Balloon safari across the Atlantic ocean

Balloon safari across the Atlantic Ocean

A boating stunt saw Sir Richard Branson successfully cross the Atlantic Ocean and beat the world record. When the furor of that feat naturally died down in a few years, Branson tried something more adventurous. He set his sights on a dangerous pursuit of crossing the ocean, this time not on a boat but a hot air balloon, and was determined to win. Three such crossings were made previously but in helium balloons.

Crossing Atlantic Ocean

Branson trained for three years because he had barely flown a balloon before and knew little about ballooning. He practiced balloon flight, skydiving, and water survival religiously with fortitude and grit. It had to be in the jet stream, which carries winds of 200 mph, a feat never endeavored before as no balloon had ever flown over 70 mph.

On 2-3 July in the year 1987, two hundred and four years after the pioneer flight, businessman and record-chaser Richard Branson, and his co-pilot, an adventurous and experienced balloonist, Per Lindstrand, channeled the Montgolfier’s spirit and ambition. Convinced by Lindstrand that a hot air balloon flight was both achievable and safe, the two men boarded the Virgin Flyer in Sugarloaf in Maine to cross the Atlantic Ocean to Limavady in Londonderry, Scotland, in a hot air balloon.

No bon voyage

On the first part of the journey, during the take-off, the fuel tank of the balloon got lost. That unexpected holdup put a considerable dent in the confidence of the balloonists at the time of ascent. However, after the initial setback, luckily, there were no significant hitches along the way. Everything went to plan for Per Lindstrand and Richard Branson. They soared serenely on the Atlantic jet stream at 130 miles per hour.

The second part of the hot air balloon flight from the US to the UK across the Atlantic Ocean was far from safe. They got into trouble immediately after the Virgin Atlantic Flyer crossed the Irish coast. With fog in Scotland, low clouds had forced them to bring the balloon down and find a landing spot even though the wind would have made it possible for them to reach their goal at a peninsula on the coast called the Mull of Kintyre.

Set the record

After 41 minutes in the air, the airplane hit the ground in Northern Ireland near Limavady. It scraped along the ground while losing two fuel tanks. The duo took off again and regained the sufficient altitude to avoid power cables. Then the billowing silver and black airplane, smoothly proceeded east before it descended. The hot air balloon hit unsurmountable difficulties again as they attempted to land. Just like the first effort a few minutes ago, this hot air balloon landing, was problematic too.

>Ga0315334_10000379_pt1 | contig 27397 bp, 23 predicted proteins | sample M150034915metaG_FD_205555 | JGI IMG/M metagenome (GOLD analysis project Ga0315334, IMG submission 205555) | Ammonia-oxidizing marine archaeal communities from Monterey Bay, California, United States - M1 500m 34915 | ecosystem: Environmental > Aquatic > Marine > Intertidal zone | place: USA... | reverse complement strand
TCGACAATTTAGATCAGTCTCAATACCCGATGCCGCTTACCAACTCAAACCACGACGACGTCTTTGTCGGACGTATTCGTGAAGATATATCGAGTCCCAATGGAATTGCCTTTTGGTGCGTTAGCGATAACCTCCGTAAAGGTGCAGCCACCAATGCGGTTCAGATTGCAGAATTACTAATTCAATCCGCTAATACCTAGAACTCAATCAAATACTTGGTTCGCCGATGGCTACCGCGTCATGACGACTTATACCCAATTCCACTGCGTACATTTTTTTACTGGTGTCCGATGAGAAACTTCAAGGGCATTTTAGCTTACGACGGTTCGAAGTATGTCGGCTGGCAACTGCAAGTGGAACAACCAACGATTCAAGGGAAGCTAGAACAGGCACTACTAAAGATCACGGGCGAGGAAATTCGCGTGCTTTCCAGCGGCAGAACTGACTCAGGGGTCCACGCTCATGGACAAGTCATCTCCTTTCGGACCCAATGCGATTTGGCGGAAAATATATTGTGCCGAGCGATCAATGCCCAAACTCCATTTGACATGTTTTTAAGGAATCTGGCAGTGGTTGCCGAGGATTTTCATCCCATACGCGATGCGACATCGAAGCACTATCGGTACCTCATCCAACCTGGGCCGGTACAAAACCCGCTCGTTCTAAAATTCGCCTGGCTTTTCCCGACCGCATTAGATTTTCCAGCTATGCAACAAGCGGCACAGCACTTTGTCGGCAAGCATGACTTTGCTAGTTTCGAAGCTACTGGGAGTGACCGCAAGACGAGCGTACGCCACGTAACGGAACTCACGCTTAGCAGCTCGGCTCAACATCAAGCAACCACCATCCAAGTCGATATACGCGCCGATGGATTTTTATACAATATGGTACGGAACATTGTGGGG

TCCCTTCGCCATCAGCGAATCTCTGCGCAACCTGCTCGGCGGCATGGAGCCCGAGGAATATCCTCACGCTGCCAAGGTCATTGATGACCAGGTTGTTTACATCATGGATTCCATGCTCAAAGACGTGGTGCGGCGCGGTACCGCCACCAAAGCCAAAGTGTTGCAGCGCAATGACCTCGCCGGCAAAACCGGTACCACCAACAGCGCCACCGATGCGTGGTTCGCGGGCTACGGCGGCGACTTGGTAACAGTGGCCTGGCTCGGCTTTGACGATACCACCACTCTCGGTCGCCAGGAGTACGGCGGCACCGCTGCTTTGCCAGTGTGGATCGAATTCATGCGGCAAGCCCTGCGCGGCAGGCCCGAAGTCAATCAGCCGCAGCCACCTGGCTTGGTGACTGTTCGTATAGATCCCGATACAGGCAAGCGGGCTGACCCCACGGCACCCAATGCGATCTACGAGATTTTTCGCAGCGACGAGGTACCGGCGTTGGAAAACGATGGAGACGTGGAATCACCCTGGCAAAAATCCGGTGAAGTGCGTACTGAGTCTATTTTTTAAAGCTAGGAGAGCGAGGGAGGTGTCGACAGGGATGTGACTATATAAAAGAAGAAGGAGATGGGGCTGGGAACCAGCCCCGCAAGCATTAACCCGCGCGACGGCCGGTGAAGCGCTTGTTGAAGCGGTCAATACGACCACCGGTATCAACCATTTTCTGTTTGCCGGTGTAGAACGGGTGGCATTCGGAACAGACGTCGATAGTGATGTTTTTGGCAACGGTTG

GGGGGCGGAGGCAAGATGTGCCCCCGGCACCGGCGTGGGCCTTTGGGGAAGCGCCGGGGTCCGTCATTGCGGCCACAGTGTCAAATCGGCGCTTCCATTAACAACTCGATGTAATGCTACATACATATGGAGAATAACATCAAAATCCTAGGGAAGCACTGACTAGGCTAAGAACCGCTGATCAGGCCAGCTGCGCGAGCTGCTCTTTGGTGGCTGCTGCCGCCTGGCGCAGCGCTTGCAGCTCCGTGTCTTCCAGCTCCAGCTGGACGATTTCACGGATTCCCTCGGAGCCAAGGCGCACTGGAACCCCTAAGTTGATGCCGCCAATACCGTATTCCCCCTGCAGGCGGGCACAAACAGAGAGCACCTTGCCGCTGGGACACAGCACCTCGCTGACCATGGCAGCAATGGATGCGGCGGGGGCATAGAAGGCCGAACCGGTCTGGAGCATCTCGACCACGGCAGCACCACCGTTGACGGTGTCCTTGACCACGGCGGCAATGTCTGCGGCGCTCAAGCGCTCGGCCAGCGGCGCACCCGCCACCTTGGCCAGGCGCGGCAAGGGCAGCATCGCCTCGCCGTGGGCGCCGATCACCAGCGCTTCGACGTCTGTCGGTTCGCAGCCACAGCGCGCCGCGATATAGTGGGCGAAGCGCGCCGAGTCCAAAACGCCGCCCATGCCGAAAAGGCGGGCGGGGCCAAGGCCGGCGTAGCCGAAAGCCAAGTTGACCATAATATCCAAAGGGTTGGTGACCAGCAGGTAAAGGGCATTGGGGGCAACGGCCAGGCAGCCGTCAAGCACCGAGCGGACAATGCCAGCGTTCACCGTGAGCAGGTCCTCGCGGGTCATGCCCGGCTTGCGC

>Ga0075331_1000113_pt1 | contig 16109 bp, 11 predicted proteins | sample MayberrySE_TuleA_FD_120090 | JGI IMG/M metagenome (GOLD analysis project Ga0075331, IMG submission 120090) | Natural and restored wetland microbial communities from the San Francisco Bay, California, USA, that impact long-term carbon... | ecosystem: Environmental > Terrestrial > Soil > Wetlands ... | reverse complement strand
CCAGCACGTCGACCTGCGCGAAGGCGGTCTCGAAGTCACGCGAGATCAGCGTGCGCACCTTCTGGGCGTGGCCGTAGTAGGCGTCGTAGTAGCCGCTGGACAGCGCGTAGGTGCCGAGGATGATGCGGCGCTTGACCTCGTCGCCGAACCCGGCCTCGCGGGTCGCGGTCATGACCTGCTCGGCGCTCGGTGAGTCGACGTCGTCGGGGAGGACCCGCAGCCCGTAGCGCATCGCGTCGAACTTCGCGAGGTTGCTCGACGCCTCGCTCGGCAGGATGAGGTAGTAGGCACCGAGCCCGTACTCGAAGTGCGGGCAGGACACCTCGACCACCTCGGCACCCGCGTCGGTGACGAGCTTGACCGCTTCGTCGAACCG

The mechanism failed to eject the pressurized two-man capsule which allowed them to survive at high altitudes. After the unsuccessful attempt to land it was clear that a clean landing appeared more and more unlikely. The two decided to go on flying over the Irish Sea while they thought about a solution. But once it was over water again, the balloon bounced along and repeatedly dipped into the sea.

Leap of faith

When the balloon was 60 feet above, Lindstrand advised that they should jump. Lindstrand went first, and as soon as he left, the balloon rose again to great heights. The reduction in weight caused the aircraft to spring back into the air with Branson in the capsule. He was left to fly it alone when Lindstrand bailed out by leaping into the deep waters. At that crucial decision-making juncture, Richard Branson did not expect to come out intact or even alive. Although he contemplated skydiving out of the capsule, a near-death experience he had during training dissuaded him. Interestingly, Branson had a brilliant idea to use the hot air balloon as a life-saving parachute. He had prepared with the oxygen mask on, but instead rode it back down toward the ocean and jumped off once the aircraft was 50 feet above.

Rescue from sea

The disabled hot air balloon went down not too far away from the landing target on the coast of Scotland as the two adventurers were in the sea. Royal Navy rescue teams plucked them out from the water after Lindstrand reportedly swam against strong currents for more than two hours in the cold without a life vest. Both of them were quickly picked up by a helicopter that was part of the rescue mission. While Lindstrand had a concussion, Branson looked and sounded fit as he described his leap.

Finally made it

As planned, Branson and Lindstrand victoriously achieved the ocean-crossing record in a hot air balloon. They cruised for around 37 hours in a record-breaking distance of 2,900 miles after the twosome took off from Maine to cross the Atlantic in a hot air balloon for the first time. They made it but lost control when trying to land in Ireland. Finally, they ended up jumping out before the bird crashed. Long story short, they became the first people in the ballooning history to cross the Atlantic Ocean in a hot air balloon. A year later, Per Lindstrand set the record for the highest solo hot air balloon flight ever recorded at feet of 65,000.

Largest flyer ever

The Virgin Atlantic Flyer that Branson and Lindstrand used at the time was the most massive balloon ever made or flown. It was the product of Thunder & Colt built with technological advances in hot air ballooning. The aviators, Richard Branson and Per Lindstrand, oversaw the designing of the craft which was in Virgin colors. The silver-colored envelope of the vessel had an impressive capacity of 2.3 million cubic feet. It was a laminate material on a skeleton of webbing and load tapes, with solar heat absorption fabric around the bottom. The Virgin-branded vessel used solar power to enhance the effect of the gas burners heating the air. The purpose-built Flyer is now in Duxford at the Imperial War Museum.

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